WASHINGTON — Democratic Rep. John Spratt and Republican Rep. Joe Wilson don't agree on much, yet the South Carolina congressmen are cheering a new ruling that denied the bid by the U.S. Energy Department to withdraw its application for a nuclear waste repository at Yucca Mountain in Nevada.
Three administrative judges within the Nuclear Regulatory Commission ruled last week that Congress had designated Yucca Mountain in 1987 to receive highly toxic waste from the Savannah River Site on the S.C.-Georgia border and other complexes that built atom bombs during the Cold War.
The panel found that President Barack Obama and Department of Energy Secretary Steven Chu, a nuclear physicist, lacked the power to close the Yucca repository unilaterally; doing so, it ruled, would require another act of Congress.
"Unless Congress directs otherwise, DOE may not single-handedly derail the legislated decision-making process by withdrawing the (Yucca repository) application. DOE's motion must therefore be denied," the judges wrote, adding that the DOE had weakened its arguments by "conceding that the application is not flawed nor the (Yucca) site unsafe."
"Given the stated purposes of the Nuclear Waste Policy Act and the detailed structure of that legislation, it would be illogical to allow DOE to withdraw the application without any examination of the merits," the judges found.
In an unusual move, however, the NRC moved quickly to hear an appeal of the judges' ruling and set a July 16 deadline for follow up briefs.
"The department remains confident that we have the legal authority to withdraw the application for the Yucca mountain repository," said DOE spokeswoman Jenni Lee. "We believe the administrative board's decision is wrong and anticipate that the Nuclear Regulatory Commission will reverse that decision."
If the NRC rules against the Energy Department, the agency can appeal to the D.C. Circuit Court of Appeals. That appellate court is already adjudicating parallel litigation involving Nevada, South Carolina, Washington and other states with large amounts of high-level nuclear waste from past atomic weapons production.
"Currently, South Carolina is storing 37 million gallons of liquid waste at SRS, as well as tons of used fuel rods at nuclear plants across the state that are intended to be shipped to Yucca Mountain," Spratt said.
"Should Yucca Mountain not be opened, South Carolina would be stuck with this waste indefinitely," he said.
Spratt, a Democrat, said he will use his post as House Budget Committee chairman to try to restore at least some of the funds cut by Obama to start building the Yucca repository.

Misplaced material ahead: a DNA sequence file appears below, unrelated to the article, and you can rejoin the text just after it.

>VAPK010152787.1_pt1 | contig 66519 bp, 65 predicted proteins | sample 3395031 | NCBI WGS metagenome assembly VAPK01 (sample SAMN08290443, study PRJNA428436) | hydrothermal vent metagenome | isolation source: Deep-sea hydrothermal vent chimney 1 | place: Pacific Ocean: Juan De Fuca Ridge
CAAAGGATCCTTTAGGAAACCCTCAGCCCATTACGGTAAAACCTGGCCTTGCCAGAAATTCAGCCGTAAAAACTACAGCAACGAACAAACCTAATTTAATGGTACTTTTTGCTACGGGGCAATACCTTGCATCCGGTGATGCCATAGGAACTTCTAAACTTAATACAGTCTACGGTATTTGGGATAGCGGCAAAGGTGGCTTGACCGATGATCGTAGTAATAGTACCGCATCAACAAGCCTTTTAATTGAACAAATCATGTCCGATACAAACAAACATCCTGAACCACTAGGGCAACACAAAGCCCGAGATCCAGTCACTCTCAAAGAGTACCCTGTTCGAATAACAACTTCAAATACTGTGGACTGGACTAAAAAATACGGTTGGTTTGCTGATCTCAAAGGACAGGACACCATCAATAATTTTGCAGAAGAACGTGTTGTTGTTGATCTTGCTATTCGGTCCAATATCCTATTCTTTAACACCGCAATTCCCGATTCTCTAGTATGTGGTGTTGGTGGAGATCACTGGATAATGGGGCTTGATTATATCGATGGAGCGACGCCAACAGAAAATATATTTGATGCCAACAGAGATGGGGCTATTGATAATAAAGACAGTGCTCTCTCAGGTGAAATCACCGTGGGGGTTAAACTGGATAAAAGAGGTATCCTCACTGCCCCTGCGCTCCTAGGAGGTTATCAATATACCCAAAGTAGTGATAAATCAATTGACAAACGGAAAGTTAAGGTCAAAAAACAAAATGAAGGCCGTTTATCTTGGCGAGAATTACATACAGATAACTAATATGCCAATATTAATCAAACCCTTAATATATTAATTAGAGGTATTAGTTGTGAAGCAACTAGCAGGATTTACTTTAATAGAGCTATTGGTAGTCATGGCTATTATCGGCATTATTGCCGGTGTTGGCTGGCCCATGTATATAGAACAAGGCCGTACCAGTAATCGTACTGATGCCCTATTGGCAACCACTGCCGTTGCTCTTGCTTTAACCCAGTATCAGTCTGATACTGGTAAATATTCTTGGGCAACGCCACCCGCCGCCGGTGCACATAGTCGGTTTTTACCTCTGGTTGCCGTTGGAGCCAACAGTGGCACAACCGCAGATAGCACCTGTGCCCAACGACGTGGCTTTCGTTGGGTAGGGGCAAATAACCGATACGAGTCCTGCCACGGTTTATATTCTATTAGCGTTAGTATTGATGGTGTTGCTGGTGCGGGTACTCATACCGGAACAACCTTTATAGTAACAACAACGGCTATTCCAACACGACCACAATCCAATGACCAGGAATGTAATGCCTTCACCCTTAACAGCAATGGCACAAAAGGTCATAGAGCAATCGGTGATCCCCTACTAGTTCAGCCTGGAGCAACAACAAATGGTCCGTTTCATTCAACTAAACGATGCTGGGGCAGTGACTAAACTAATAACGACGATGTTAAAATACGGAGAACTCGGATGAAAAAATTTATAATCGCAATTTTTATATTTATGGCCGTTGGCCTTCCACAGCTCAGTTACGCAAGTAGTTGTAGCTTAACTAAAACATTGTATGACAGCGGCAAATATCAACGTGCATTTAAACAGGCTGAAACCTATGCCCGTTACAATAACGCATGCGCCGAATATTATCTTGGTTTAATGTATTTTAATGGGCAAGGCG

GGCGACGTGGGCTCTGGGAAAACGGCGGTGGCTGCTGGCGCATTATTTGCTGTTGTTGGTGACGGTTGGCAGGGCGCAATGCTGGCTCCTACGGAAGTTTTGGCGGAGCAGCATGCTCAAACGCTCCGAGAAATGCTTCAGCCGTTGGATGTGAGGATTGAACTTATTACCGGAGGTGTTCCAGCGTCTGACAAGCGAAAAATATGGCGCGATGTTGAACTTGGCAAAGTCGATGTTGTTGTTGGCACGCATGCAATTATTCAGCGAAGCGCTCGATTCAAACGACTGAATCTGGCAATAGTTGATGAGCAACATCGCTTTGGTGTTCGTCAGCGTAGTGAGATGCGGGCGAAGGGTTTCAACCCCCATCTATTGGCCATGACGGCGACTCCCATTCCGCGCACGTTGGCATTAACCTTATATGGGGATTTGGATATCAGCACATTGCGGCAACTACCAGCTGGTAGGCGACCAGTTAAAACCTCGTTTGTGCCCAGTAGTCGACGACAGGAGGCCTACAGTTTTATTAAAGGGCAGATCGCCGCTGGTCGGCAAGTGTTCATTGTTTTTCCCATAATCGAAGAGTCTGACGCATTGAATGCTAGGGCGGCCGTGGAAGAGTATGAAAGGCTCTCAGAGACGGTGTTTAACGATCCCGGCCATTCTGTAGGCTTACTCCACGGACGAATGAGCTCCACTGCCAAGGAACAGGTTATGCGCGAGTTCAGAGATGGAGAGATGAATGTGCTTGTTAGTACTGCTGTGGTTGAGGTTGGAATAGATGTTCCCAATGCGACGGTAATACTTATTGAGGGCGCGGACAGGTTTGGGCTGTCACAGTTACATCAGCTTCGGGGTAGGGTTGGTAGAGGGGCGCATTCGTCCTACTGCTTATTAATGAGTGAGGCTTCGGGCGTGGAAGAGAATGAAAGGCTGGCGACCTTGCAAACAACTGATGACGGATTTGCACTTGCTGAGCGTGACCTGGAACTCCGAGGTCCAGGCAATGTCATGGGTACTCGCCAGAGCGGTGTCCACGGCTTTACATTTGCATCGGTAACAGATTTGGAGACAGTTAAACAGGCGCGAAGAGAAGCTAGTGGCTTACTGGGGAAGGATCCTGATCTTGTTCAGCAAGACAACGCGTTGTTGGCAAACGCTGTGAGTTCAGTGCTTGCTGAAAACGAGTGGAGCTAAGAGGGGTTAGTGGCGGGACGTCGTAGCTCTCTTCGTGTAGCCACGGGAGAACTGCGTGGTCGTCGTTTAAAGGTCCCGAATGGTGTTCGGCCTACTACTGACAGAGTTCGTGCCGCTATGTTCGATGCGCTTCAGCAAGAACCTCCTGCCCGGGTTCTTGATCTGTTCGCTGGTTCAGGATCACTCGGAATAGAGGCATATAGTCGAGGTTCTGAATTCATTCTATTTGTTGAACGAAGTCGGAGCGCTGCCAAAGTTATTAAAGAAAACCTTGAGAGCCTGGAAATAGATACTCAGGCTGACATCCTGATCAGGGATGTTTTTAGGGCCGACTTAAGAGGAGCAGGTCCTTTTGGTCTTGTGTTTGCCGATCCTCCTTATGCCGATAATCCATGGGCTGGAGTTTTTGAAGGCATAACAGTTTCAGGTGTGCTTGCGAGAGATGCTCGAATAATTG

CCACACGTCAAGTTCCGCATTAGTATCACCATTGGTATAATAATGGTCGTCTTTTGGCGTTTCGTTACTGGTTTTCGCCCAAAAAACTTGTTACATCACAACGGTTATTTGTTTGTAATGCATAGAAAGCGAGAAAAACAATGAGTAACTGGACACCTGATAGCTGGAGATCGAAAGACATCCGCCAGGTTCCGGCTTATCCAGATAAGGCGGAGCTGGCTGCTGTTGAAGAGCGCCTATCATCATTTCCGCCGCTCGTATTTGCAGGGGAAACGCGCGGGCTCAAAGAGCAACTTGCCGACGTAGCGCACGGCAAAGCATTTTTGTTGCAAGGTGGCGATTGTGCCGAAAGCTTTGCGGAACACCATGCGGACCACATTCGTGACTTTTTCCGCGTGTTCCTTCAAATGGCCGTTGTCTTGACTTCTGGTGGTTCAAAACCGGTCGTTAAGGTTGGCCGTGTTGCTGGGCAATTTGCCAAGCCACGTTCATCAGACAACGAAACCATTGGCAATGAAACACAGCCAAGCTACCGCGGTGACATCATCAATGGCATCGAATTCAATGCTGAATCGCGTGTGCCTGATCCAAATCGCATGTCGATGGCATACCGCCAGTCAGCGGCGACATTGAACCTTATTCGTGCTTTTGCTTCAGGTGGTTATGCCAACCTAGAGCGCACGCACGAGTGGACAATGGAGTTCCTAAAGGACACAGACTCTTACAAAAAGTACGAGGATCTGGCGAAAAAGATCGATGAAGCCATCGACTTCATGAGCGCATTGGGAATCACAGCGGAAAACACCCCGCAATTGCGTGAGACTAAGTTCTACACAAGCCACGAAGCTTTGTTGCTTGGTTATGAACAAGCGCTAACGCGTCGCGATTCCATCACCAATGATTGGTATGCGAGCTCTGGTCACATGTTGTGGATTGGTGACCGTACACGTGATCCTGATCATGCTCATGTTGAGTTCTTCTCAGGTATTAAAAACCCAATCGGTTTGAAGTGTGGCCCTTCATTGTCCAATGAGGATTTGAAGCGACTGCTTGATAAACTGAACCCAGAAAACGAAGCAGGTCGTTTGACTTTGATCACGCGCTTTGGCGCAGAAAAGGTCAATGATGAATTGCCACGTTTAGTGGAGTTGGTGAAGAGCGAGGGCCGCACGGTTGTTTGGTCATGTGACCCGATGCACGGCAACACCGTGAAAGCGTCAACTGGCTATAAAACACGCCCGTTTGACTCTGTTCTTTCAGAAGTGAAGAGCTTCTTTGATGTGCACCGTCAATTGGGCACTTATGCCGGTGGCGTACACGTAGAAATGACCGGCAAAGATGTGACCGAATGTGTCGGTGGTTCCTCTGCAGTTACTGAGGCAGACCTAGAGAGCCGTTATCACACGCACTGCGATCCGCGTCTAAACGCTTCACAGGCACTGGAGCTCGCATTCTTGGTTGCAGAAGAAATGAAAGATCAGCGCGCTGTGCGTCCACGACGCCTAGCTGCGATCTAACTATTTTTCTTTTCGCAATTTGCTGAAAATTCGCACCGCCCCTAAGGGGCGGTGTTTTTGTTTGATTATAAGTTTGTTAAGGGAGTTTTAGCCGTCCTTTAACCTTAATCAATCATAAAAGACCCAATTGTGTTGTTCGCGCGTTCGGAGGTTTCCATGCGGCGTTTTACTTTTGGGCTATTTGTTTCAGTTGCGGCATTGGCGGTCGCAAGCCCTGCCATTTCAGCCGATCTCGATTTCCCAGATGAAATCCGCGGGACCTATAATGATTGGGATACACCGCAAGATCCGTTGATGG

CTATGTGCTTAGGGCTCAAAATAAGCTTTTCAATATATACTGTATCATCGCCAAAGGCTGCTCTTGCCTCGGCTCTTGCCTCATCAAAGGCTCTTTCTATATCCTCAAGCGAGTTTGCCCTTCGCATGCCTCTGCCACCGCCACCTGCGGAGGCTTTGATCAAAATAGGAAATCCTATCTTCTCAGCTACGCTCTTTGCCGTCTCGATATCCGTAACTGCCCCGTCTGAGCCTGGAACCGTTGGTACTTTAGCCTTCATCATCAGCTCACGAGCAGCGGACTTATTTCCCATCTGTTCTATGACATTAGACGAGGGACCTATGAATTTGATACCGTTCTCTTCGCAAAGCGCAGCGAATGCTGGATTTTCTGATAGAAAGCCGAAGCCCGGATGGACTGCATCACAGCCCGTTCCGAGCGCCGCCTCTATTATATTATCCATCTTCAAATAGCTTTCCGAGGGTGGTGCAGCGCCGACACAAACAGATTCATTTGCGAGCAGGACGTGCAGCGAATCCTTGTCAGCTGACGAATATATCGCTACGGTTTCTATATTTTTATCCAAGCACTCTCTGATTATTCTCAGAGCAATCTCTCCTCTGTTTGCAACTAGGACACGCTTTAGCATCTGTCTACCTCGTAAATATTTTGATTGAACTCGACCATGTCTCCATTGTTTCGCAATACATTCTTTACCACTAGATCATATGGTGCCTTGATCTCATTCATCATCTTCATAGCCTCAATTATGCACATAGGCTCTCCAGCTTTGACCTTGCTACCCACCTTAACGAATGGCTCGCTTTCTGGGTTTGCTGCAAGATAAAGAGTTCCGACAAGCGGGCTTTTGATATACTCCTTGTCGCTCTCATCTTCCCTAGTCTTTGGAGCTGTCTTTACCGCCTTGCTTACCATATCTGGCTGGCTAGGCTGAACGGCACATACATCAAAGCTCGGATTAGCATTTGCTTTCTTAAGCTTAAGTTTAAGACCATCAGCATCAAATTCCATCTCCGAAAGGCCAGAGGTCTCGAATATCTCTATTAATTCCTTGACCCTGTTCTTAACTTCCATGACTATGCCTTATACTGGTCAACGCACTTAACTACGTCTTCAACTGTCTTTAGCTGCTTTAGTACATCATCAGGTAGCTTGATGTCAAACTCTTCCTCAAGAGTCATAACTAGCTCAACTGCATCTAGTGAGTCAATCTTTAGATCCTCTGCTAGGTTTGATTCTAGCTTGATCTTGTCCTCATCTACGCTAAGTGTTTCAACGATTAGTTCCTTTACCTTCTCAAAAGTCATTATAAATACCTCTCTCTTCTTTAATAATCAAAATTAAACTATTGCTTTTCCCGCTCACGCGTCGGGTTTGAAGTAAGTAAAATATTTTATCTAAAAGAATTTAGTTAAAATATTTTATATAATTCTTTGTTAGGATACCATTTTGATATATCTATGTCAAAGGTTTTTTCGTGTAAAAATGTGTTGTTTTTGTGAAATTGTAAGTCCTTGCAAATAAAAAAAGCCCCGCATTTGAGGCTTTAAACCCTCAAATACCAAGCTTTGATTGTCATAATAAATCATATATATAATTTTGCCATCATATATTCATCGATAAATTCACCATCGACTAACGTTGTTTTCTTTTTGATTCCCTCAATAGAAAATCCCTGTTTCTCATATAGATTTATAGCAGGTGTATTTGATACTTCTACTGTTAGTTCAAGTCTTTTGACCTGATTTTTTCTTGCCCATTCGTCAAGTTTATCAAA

Spratt and Rep. Doc Hastings, a Republican, crafted an amendment to the 2011 defense authorization bill, reaffirming congressional commitment to the Yucca waste site.
Other Democratic lawmakers, allied with Obama, prevented the House from voting on the Spratt-Hastings amendment in early June.
In March, Spratt and House Majority Whip Jim Clyburn, a Columbia, S.C., Democrat, cosponsored a resolution of disapproval condemning Obama’s move to abandon Yucca.
That measure has been bottled up in the House Energy and Commerce Committee, again with the help of Obama allies.
Rep. Joe Wilson, a Lexington, S.C., Republican, said shuttering Yucca would waste years of research and money spent on environmental, engineering and safety plans for the desert site 90 miles northwest of Las Vegas.
“Thousands of studies and billions of dollars are invested in this repository, including over $1 billion from South Carolina,” Wilson said. “If we are to be serious about an energy future in America, we must get serous about nuclear power and move forward with Yucca Mountain.”
Yucca is designed to hold waste from nuclear weapons production and maintenance at SRS and similar complexes in Washington state, Idaho, Tennessee and other states.
The repository would also take less toxic – but still plenty deadly – waste from the nation’s 104 commercial nuclear reactors, including seven in South Carolina and five in North Carolina.
The federal government has spent more than $10 billion to develop the Yucca repository. The funding has come from a surcharge paid by nuclear power customers, as required by the 1982 Nuclear Waste Policy Act.